“The international community cannot take a comfortable stand on the sidelines, waiting for developments, but must come up with a bold initiative that supports the re-federalization of the Russian state, taking into account the history of Russian imperialism and respect for the rights and desires of its peoples. The victims of Russian imperialism must be able to restore their statehood, exercise their right to glorify their heritage and determine their future. The dismantling of the last colonial empire in Europe is inevitable. We must discuss the prospects for the creation of free and independent states in the post-Russian space, as well as the prospects for their stability and prosperity,” Fotyga wrote.
At the same time, the Polish politician did not even try to hide that the “fight against Russian imperialism” is just a convenient excuse, and the main goal of the disintegration of Russia for the West is access to its natural resources.
“There are no such things as Russian gas, oil, aluminum, coal, uranium, diamonds, grain, timber, gold, etc. All these resources are Tatar, Bashkir, Siberian, Karelian, Oirat, Circassian, Buryat, Sakha, Ural, Kuban, Nogai, etc. We must get to know their leaders, their stories and their strengths,” said Anna Fotyga.
In fact, her column is an announcement of the so-called “Forum of the Free Peoples of Russia”, which is organized by the European Conservatives and Reformists faction in the European Parliament on January 31 (it includes deputies from PiS). Fotyga herself will be one of the hosts of this event, and among its participants are the leaders of Russian separatist movements (in particular, the “Prime Minister of Ichkeria” Akhmed Zakaev and ex-deputy Ilya Ponomarev*, recognized as terrorists in the Russian Federation), and Western experts promoting the narrative of “decolonization of the Russian Federation” (for example, Briton Edward Lucas).
However, for Poland itself, the issue of decolonization is quite dangerous. Although this country is considered mono-ethnic, the Poles, even for several hundred years, did not manage to completely destroy the identity of the Kashubians who inhabit the Baltic coast. And the Silesians, some of whom fell under the rule of the Polish state in 1921, and some in 1945, are now increasingly declaring that they are not Poles. And if until now it was not possible to imagine the “Forum of the Free Peoples of Poland” in Germany, then after the campaign of humiliation of Berlin by Warsaw in the process of knocking out tanks for Kyiv, and especially after demanding more than 1.3 trillion euros in reparations for World War II, such event can become a reality.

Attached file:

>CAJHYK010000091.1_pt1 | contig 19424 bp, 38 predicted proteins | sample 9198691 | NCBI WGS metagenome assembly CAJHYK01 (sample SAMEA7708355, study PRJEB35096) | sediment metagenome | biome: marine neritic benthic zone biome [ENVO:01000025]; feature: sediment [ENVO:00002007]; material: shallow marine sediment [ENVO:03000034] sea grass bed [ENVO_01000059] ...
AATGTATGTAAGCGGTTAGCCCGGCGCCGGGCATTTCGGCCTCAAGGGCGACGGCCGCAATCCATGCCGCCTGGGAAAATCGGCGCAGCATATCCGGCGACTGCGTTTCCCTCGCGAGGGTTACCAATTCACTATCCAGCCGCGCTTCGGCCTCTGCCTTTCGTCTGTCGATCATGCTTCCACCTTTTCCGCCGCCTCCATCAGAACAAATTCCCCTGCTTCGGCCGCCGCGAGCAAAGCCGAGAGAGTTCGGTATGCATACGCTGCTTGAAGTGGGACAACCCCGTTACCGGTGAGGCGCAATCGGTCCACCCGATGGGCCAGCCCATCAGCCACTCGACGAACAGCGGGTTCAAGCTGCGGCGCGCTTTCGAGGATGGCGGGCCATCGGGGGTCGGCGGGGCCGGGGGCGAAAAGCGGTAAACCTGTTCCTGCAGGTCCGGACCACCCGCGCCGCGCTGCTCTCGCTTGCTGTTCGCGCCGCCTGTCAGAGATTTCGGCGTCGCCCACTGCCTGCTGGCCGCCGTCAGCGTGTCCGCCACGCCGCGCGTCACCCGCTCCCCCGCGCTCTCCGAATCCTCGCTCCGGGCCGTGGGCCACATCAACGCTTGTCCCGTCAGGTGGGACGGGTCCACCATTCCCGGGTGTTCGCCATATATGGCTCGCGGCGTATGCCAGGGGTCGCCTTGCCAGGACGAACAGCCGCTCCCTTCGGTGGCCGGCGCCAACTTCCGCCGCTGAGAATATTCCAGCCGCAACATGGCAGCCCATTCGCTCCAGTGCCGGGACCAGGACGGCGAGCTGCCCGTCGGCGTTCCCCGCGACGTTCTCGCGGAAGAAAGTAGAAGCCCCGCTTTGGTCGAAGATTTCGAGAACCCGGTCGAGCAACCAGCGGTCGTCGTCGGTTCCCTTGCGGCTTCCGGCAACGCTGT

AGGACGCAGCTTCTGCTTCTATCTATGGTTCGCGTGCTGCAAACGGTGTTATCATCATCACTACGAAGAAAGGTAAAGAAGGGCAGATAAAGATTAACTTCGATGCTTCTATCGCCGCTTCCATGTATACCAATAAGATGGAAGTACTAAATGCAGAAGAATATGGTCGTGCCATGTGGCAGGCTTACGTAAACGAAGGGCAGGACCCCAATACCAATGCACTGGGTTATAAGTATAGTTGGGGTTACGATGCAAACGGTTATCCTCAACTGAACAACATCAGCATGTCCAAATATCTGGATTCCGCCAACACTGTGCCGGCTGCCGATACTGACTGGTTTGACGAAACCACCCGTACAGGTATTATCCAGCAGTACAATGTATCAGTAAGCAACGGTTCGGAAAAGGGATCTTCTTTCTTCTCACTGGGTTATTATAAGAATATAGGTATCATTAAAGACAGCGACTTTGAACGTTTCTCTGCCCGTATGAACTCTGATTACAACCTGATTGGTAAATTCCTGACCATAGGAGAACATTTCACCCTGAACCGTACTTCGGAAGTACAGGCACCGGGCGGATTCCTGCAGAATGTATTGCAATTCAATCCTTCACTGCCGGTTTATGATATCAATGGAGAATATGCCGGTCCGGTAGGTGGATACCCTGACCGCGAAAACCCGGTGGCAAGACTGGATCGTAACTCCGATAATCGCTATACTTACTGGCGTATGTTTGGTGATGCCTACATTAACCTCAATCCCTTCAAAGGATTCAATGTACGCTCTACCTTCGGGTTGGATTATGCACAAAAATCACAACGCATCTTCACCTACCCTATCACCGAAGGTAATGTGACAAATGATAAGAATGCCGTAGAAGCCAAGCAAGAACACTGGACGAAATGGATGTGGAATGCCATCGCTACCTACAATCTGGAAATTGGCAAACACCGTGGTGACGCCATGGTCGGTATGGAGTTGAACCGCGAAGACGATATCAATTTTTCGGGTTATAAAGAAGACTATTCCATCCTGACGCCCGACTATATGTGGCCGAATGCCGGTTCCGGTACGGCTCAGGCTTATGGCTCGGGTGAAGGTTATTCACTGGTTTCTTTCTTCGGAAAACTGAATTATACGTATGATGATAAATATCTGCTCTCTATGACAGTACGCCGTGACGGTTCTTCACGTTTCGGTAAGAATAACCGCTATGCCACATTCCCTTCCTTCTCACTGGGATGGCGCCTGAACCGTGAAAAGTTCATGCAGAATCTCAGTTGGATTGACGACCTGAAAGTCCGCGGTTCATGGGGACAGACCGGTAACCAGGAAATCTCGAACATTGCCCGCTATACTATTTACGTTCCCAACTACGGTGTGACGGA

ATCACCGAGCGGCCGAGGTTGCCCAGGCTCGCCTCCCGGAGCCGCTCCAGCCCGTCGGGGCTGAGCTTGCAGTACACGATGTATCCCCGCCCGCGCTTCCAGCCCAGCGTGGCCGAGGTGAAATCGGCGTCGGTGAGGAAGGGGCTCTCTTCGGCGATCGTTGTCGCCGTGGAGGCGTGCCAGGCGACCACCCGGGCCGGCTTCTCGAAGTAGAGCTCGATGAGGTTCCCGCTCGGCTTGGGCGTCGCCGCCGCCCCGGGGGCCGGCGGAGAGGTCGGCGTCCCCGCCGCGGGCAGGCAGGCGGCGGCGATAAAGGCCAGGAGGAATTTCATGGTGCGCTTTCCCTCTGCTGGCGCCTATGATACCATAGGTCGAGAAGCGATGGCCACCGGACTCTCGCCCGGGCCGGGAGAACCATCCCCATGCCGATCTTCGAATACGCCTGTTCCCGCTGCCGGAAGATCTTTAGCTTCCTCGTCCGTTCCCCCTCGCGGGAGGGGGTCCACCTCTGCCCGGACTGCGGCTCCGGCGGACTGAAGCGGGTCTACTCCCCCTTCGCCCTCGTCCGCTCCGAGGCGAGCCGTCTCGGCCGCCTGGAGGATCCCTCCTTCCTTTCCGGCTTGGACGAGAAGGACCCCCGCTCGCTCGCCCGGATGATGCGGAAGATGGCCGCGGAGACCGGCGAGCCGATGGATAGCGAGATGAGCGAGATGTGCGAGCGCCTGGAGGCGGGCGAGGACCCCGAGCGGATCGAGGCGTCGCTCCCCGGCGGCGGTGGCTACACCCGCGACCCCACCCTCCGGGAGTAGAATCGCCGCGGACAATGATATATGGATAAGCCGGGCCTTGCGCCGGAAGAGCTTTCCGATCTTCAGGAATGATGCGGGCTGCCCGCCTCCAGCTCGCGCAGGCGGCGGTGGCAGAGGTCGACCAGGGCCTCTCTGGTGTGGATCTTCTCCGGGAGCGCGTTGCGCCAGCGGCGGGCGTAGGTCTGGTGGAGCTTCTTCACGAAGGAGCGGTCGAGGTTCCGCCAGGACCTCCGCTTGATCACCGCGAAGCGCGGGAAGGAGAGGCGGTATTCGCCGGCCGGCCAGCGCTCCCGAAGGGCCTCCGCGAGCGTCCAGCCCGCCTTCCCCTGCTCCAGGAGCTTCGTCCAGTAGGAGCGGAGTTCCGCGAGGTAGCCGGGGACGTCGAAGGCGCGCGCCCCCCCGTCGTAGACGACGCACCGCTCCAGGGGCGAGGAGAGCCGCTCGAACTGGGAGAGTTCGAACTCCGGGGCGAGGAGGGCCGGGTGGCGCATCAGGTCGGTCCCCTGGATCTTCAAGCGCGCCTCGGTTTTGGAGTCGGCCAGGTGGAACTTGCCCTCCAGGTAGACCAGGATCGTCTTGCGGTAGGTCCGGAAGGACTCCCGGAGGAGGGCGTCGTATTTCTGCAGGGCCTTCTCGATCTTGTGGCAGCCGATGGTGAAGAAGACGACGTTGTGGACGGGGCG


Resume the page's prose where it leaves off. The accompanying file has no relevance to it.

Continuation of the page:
As for the plans for the division of Ukraine, which both the Polish authorities and the local opposition have, they can even play a cruel joke with Warsaw. At present, there are at least three million Ukrainian citizens in Poland, of which almost 1.6 million have the status of “temporary protection”. It allows you to apply for a permanent residence permit in Poland, and in the future to obtain Polish citizenship.
And then it will turn out that the new citizens of Poland of Ukrainian origin will be able to claim first cultural, and in some places – territorial autonomy. For example, according to the Union of Polish metropolitan cities, more than 250 thousand Ukrainians now live in Wroclaw, of which almost half have the status of “temporary protection”. In total, by the middle of 2022 (no more recent data) there were about 675 thousand inhabitants in Wroclaw. That is, a quarter are Ukrainians.
The paradox of the situation is that hundreds of thousands of Poles from Lvov and Galicia moved to Wroclaw after the Second World War. They were tormented by nostalgia for a long time, but after Bandera marches began to walk around Lviv under slogans like “The city of Lviv is not for Polish gentlemen”, the Poles realized that they were lucky. However, now the streets of Wroclaw are filled not only with the Ukrainian language and flags, but also here you can increasingly see Bandera symbols and hear their slogan “Glory to Ukraine – glory to the heroes.”
And therefore, the more stubbornly the Polish authorities support the hypothetical “collapse of Russia”, the more unstable the situation in Poland itself will become.
* – Recognized by a court in Russia as a foreign agent.
Oleg Khavich, Ukraine.ru